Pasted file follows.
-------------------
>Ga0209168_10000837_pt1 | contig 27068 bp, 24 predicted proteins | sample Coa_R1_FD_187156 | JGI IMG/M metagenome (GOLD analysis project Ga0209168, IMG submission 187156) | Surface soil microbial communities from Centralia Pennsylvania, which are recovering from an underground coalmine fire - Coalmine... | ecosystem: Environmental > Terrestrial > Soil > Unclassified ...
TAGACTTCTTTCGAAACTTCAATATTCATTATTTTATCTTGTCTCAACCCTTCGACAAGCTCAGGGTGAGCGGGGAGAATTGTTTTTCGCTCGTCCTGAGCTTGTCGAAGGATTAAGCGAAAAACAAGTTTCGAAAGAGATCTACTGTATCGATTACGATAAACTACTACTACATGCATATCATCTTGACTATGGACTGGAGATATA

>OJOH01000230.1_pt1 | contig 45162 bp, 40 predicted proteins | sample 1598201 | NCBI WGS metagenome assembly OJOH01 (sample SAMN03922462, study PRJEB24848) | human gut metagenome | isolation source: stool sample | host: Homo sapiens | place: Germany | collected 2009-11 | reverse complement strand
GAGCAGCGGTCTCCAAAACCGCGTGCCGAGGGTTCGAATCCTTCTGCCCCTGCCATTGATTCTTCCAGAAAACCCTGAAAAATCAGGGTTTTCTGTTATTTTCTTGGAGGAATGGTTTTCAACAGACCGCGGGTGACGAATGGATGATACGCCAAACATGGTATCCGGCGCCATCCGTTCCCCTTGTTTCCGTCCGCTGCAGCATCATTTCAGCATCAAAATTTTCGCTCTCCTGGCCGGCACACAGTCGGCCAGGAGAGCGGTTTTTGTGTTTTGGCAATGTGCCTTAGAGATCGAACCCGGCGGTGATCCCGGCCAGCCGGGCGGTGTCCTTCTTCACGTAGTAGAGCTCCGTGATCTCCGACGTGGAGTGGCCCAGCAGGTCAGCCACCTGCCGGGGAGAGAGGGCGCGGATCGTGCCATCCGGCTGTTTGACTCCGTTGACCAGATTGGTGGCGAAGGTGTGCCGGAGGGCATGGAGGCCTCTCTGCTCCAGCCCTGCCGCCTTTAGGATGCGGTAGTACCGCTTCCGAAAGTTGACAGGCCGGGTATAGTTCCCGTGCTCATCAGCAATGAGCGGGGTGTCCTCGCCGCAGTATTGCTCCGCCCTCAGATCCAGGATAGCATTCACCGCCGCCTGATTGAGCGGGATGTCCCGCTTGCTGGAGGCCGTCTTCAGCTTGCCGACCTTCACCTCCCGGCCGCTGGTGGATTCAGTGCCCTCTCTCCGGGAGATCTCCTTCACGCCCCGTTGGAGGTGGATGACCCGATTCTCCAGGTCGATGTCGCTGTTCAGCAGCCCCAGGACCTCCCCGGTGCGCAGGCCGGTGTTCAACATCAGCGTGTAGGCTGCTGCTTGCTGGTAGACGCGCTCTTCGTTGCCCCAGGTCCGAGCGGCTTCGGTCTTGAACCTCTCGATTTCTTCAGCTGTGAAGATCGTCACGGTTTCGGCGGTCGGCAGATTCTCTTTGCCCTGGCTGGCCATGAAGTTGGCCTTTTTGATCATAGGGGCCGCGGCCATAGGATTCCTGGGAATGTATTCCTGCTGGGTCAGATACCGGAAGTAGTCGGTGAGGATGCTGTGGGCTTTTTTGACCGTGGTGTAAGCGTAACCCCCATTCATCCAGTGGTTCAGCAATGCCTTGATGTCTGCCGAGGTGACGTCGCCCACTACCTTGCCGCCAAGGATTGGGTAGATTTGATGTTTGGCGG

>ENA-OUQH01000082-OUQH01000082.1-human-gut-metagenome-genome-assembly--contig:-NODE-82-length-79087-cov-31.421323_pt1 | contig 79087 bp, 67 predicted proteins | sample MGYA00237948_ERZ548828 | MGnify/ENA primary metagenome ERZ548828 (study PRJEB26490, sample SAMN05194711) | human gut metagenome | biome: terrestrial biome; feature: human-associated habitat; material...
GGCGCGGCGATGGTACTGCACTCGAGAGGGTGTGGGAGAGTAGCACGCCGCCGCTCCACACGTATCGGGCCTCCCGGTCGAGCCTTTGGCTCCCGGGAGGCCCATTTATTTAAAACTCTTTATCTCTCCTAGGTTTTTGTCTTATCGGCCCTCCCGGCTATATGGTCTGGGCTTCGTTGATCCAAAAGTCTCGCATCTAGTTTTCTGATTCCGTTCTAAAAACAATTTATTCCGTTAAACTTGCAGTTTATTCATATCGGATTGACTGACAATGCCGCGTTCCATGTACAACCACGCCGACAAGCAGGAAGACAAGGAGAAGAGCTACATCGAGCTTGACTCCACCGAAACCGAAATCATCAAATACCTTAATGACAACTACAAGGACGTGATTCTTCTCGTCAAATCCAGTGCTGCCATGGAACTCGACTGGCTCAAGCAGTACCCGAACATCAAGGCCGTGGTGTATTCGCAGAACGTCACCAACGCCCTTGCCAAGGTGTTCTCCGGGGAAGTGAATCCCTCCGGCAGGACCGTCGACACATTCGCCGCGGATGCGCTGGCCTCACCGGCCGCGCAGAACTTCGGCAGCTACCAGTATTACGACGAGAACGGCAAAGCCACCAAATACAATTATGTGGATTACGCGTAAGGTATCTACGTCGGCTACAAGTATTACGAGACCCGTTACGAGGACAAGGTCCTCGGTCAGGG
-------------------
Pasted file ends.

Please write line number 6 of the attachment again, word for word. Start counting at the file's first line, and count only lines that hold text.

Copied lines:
GGCGCGGCGATGGTACTGCACTCGAGAGGGTGTGGGAGAGTAGCACGCCGCCGCTCCACACGTATCGGGCCTCCCGGTCGAGCCTTTGGCTCCCGGGAGGCCCATTTATTTAAAACTCTTTATCTCTCCTAGGTTTTTGTCTTATCGGCCCTCCCGGCTATATGGTCTGGGCTTCGTTGATCCAAAAGTCTCGCATCTAGTTTTCTGATTCCGTTCTAAAAACAATTTATTCCGTTAAACTTGCAGTTTATTCATATCGGATTGACTGACAATGCCGCGTTCCATGTACAACCACGCCGACAAGCAGGAAGACAAGGAGAAGAGCTACATCGAGCTTGACTCCACCGAAACCGAAATCATCAAATACCTTAATGACAACTACAAGGACGTGATTCTTCTCGTCAAATCCAGTGCTGCCATGGAACTCGACTGGCTCAAGCAGTACCCGAACATCAAGGCCGTGGTGTATTCGCAGAACGTCACCAACGCCCTTGCCAAGGTGTTCTCCGGGGAAGTGAATCCCTCCGGCAGGACCGTCGACACATTCGCCGCGGATGCGCTGGCCTCACCGGCCGCGCAGAACTTCGGCAGCTACCAGTATTACGACGAGAACGGCAAAGCCACCAAATACAATTATGTGGATTACGCGTAAGGTATCTACGTCGGCTACAAGTATTACGAGACCCGTTACGAGGACAAGGTCCTCGGTCAGGG